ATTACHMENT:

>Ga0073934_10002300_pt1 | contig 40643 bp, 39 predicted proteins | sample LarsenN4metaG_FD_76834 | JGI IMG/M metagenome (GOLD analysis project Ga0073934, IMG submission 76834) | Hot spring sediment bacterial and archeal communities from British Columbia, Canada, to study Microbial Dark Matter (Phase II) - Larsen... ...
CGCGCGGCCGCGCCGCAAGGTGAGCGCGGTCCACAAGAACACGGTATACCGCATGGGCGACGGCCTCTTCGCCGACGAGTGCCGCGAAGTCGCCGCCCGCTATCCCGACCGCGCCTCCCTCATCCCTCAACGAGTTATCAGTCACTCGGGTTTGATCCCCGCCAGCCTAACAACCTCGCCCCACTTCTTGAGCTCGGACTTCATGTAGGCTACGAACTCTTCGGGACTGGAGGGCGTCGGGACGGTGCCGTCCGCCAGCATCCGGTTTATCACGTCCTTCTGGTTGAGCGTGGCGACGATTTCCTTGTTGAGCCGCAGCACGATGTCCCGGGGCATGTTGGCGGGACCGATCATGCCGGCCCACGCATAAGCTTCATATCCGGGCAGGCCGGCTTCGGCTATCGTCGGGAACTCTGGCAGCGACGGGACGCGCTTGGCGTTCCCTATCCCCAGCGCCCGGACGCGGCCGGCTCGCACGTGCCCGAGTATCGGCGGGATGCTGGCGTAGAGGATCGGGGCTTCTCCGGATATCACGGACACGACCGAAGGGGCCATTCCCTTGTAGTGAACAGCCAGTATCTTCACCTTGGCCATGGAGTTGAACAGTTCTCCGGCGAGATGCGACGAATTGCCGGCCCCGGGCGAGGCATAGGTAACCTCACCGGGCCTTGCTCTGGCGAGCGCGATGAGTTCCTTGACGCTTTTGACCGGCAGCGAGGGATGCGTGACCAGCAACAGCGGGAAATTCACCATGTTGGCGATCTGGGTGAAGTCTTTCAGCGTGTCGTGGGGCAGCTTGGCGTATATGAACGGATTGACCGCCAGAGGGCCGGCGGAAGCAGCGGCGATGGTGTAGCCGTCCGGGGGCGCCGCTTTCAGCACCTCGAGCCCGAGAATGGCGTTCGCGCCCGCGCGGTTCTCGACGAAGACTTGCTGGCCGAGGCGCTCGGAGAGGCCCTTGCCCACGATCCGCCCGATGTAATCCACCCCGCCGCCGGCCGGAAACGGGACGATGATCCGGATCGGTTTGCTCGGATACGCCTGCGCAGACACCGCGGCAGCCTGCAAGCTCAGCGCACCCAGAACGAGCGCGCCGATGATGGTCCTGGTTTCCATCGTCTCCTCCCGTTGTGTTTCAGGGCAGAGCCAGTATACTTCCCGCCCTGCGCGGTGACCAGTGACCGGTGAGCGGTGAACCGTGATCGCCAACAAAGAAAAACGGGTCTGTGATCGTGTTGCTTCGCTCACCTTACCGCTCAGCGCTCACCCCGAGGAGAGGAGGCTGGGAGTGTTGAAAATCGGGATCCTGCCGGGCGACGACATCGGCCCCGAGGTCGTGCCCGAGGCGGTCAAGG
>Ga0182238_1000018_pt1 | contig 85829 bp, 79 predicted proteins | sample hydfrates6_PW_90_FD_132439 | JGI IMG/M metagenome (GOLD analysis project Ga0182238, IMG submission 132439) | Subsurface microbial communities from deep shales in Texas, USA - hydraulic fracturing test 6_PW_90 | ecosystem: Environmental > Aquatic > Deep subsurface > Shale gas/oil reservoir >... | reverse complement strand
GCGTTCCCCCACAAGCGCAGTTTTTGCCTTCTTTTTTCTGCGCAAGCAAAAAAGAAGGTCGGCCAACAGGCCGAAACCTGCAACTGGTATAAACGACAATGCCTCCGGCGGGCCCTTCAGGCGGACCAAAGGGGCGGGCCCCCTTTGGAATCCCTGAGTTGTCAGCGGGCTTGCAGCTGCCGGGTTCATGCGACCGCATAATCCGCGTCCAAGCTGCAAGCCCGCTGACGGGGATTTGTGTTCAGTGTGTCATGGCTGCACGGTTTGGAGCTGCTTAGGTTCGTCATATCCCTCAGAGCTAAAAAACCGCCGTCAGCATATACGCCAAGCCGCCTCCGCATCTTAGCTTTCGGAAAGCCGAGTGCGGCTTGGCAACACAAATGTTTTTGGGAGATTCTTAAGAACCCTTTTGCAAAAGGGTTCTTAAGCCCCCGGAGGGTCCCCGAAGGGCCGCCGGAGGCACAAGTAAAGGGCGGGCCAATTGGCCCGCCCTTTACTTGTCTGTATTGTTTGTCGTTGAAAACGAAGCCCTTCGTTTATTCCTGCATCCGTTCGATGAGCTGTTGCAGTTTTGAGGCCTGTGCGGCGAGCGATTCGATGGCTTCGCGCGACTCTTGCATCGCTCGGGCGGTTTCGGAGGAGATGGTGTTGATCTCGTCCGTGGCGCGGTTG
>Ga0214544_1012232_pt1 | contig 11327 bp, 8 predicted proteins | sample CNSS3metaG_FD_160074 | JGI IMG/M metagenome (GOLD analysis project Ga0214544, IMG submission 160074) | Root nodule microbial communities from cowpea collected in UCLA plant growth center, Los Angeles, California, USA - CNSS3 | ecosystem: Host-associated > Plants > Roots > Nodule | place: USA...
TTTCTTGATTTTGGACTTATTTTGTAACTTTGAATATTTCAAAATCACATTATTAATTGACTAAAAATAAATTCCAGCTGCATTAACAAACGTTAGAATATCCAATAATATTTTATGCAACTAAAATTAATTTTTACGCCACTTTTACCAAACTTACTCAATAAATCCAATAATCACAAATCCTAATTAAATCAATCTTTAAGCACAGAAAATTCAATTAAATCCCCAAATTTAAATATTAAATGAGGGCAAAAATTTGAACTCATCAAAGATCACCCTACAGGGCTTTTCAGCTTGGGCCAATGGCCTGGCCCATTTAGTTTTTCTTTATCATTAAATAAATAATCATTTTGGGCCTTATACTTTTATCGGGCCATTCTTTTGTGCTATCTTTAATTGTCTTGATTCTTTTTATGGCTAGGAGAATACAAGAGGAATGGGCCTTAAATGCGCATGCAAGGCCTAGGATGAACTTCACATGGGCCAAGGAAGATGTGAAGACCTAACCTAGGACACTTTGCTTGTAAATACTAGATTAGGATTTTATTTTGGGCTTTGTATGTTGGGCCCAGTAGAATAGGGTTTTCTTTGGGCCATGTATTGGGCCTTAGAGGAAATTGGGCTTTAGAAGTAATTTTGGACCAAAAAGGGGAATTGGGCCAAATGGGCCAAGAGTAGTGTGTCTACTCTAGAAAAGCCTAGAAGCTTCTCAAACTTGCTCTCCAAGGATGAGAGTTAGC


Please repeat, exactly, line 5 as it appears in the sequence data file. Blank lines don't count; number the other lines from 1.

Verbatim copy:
>Ga0214544_1012232_pt1 | contig 11327 bp, 8 predicted proteins | sample CNSS3metaG_FD_160074 | JGI IMG/M metagenome (GOLD analysis project Ga0214544, IMG submission 160074) | Root nodule microbial communities from cowpea collected in UCLA plant growth center, Los Angeles, California, USA - CNSS3 | ecosystem: Host-associated > Plants > Roots > Nodule | place: USA...